child pointing at image

If there were 600,000 people eager to learn and help you with a project, would you turn them away?

Apr 26, 2015

If there were 600,000 people eager to learn and help you with a project, would you turn them away?

That is the question I would ask of those who deem speech therapy a secondary need in the medical hierarchy of Cambodia. Here, you have a significant population that is willing to work hard, learn and contribute, but is being wasted simply because they were born different than most and have difficulty speaking.

Limited speech limits lives

What if you couldn’t give a great first impression? What if you, as the person reading this, couldn’t share all of the knowledge you’ve acquired up until now? What if you couldn’t even say your name?

These are all questions that people with speech disorders are forced to deal with every day, and for the Cambodians among them there are no answers. If Khmer children are unable to speak, they are deemed stupid by teachers and family alike and are basically left out of the natural growth process through no fault of their own.

There are no speech pathologists in Cambodia, and outside of a spare handful of NGOs bringing in foreign speech pathologists, Cambodians with difficulties speaking are left behind and largely left out.

Results of awareness and therapy

Among America’s three million stutterers and millions more with a variety of speech issues are some of the country’s leading thinkers and stars, their success due in no small part to their access to speech therapy and awareness of the issue.

Some of America’s best-known actors (Bruce WillisJulia Roberts, and Samuel L. Jackson, to name a few), athletes (Tiger WoodsBill Walton), writers (John Updike) and businessmen (Jack Welch) have overcome stutters to contribute to the US’s cultural milieu. Even US Vice President Joe Biden lived with a debilitating stutter into his 20s. Now imagine if all of these people were deemed “stupid” or “slow” before they ever had a chance to accomplish anything. Think about the political and social loss if these figures had never been given the chance to overcome their issues, much less become successful in the process.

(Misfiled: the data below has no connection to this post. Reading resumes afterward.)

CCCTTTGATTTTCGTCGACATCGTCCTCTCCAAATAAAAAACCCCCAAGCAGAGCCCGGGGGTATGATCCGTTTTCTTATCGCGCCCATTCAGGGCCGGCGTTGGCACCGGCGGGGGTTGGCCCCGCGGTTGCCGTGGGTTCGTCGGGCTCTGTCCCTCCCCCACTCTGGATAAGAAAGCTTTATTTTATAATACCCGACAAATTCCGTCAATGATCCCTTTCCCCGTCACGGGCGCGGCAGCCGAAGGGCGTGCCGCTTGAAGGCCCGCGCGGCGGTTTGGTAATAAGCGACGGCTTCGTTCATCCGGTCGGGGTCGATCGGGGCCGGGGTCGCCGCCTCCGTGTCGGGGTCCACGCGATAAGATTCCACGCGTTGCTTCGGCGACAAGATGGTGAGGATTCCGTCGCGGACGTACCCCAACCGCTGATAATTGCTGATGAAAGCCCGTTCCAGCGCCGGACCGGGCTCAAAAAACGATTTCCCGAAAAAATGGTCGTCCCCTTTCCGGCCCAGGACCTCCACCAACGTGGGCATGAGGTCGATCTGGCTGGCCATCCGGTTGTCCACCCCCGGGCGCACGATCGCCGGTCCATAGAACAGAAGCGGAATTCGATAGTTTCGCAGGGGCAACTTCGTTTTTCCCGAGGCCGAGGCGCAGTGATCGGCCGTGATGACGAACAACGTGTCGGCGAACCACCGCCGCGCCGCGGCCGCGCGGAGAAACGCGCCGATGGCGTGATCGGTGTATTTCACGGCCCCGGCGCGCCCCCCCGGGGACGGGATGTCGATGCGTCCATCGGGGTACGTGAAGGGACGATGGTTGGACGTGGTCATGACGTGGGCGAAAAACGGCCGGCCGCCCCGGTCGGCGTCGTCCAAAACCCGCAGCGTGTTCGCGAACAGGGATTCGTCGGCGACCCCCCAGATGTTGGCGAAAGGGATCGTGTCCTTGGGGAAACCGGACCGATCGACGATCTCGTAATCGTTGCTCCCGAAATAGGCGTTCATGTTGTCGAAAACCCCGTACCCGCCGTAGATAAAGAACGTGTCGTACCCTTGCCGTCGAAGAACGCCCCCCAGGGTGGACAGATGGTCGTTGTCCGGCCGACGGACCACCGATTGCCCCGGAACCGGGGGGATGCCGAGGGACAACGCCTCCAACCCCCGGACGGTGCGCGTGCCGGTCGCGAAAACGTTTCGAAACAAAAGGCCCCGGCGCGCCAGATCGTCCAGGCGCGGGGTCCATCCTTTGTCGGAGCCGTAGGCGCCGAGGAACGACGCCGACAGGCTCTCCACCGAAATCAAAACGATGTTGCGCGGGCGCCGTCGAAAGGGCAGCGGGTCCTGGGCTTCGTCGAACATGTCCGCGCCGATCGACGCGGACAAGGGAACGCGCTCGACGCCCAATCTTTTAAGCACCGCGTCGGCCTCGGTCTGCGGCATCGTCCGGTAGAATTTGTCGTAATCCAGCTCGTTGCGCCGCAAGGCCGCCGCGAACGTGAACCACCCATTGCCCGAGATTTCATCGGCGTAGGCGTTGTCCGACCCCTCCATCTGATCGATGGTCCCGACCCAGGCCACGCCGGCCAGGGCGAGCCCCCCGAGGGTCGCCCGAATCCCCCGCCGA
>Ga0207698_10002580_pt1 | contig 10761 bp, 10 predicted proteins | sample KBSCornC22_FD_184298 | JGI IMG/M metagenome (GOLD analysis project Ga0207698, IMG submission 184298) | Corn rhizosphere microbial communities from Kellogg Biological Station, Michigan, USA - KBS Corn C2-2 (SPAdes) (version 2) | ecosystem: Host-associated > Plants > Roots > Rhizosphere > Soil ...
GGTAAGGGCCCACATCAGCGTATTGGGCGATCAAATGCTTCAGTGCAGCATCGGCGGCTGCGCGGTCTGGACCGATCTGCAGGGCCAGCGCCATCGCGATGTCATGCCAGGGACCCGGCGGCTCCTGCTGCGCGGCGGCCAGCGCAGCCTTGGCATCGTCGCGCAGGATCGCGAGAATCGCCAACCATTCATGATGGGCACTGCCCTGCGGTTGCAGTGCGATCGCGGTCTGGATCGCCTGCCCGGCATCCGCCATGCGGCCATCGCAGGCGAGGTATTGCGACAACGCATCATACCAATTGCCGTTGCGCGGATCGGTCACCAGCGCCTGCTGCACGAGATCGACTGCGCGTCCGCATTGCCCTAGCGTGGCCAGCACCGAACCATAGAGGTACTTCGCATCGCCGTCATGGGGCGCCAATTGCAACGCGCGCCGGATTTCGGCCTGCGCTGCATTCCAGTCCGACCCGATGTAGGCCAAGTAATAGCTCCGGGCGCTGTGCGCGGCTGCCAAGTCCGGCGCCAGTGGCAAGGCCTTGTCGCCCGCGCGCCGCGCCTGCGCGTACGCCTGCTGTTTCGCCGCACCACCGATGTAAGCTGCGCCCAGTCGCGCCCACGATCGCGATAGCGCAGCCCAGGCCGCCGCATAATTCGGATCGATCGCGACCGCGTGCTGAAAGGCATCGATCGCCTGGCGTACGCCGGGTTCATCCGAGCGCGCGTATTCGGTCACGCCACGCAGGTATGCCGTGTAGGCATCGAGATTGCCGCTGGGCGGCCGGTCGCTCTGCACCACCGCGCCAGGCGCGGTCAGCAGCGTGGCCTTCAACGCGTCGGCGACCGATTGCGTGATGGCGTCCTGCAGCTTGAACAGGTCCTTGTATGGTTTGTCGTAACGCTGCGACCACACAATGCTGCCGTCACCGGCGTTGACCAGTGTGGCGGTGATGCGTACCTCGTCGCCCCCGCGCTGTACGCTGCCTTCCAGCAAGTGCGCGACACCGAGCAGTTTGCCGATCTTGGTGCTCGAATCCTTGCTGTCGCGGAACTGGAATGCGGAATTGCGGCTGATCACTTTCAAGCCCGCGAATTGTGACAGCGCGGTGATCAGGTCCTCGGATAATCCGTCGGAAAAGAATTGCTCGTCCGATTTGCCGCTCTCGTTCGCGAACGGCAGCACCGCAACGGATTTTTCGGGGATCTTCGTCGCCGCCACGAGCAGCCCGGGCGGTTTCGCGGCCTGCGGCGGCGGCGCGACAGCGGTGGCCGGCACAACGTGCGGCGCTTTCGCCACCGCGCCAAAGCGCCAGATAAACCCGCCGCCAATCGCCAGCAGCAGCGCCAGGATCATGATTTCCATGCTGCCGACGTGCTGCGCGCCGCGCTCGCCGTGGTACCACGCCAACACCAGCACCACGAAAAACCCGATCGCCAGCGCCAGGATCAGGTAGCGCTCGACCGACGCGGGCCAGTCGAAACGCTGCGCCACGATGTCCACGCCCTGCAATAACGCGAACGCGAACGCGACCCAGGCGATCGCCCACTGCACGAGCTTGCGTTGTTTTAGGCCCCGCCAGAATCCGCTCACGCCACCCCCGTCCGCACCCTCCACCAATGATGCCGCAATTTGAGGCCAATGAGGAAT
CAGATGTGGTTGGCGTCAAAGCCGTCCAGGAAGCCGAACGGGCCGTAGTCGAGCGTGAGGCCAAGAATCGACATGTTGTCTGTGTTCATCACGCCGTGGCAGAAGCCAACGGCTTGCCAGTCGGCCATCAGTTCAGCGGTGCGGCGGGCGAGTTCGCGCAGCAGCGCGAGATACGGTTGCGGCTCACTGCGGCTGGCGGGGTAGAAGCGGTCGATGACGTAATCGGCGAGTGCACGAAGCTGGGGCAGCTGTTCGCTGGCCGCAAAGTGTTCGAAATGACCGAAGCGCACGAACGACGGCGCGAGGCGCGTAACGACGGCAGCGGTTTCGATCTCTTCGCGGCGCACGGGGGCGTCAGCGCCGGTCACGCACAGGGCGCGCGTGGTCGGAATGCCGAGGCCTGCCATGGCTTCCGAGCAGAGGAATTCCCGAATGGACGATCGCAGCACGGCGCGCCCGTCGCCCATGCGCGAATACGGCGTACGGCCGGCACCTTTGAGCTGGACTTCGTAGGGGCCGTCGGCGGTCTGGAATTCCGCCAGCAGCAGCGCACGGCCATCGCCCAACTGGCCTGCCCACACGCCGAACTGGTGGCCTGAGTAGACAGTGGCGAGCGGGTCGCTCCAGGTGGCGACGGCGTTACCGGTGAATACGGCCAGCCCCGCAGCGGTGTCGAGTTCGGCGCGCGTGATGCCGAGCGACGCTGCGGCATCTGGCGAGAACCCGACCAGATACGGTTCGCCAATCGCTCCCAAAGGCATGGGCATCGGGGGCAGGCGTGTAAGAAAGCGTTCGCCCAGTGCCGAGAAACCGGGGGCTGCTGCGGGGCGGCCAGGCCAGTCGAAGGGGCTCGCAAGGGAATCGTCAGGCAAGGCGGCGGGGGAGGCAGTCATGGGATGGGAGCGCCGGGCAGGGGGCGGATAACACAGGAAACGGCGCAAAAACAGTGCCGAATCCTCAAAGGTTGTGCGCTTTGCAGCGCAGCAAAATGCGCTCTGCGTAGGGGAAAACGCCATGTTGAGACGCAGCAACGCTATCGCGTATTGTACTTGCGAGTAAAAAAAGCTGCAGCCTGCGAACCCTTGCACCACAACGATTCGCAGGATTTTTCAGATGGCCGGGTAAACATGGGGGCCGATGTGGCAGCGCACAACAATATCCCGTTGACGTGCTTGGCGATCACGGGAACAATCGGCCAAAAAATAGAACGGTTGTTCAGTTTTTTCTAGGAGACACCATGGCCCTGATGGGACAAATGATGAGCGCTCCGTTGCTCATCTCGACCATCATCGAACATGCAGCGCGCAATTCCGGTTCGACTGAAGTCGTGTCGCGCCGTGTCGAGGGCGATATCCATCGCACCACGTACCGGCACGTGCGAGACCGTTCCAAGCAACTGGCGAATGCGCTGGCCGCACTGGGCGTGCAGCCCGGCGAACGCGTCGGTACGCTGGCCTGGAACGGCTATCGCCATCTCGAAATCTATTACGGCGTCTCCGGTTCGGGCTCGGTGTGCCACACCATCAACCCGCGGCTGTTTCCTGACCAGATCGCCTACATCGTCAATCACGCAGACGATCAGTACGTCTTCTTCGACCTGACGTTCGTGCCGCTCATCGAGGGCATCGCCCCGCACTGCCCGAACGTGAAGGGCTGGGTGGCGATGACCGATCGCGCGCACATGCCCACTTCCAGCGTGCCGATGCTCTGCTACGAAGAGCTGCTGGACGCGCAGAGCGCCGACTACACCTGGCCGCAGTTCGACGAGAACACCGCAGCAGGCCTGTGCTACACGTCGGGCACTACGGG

Living Proof

As a stutterer myself, I understand this issue firsthand. I was lucky enough to have parents who refused to let my stutter be a reason why I couldn’t do anything just as well, if not better, than my fluent peers.

But I also know plenty of people who are suffering from the same neglect and labeling that most Cambodians with speech difficulty are forced to deal with. They get left behind in school because teachers are either not willing or don’t have the time to understand and help. They are pegged as failures by their parents as soon as the first words come sputtering out of their mouths.

Even though my speech is still a heavy work in progress (as many of my coworkers can attest), speech therapy was vital to my survival in the dog-eat-dog world that is the American school system, and it has been a critical asset in getting me this far.

Success through Therapy: Ling

It is easy to hear these things and nod your head, but seeing the speech therapy process in action is proof enough of its effectiveness.

Before speech therapy, Ling was a Cambodian 12-year-old who had never been to school because his cerebral palsy had made it so that he had trouble communicating. But with the help of CABDICO, a local NGO, and OIC, a project to establish speech therapy programs here, Ling was able to get speech therapy, gain access to some amount of fluent speech and finally attend school.

Now Ling is ranked second in his class, an astonishing feat from someone who was regarded as an afterthought by everyone around him.

Ling (right) learning with his disability worker Phearom

This is just one example of the kind of impact speech therapy and awareness of speech issues can have. Instead of closed doors and lost opportunities, Cambodia could foster a generation of leaders, writers and thinkers by giving these people a chance to succeed.

A person’s inability to express themselves should not be an indictment of the person’s intellectual capacity or fitness. There is no limit on what people can achieve when given an ounce of hope and a little understanding. And really, that’s all people with speech issues want: a chance to share in the human experience and a chance to contribute, no matter how long it may take them to speak.

First Published in Khmer Times.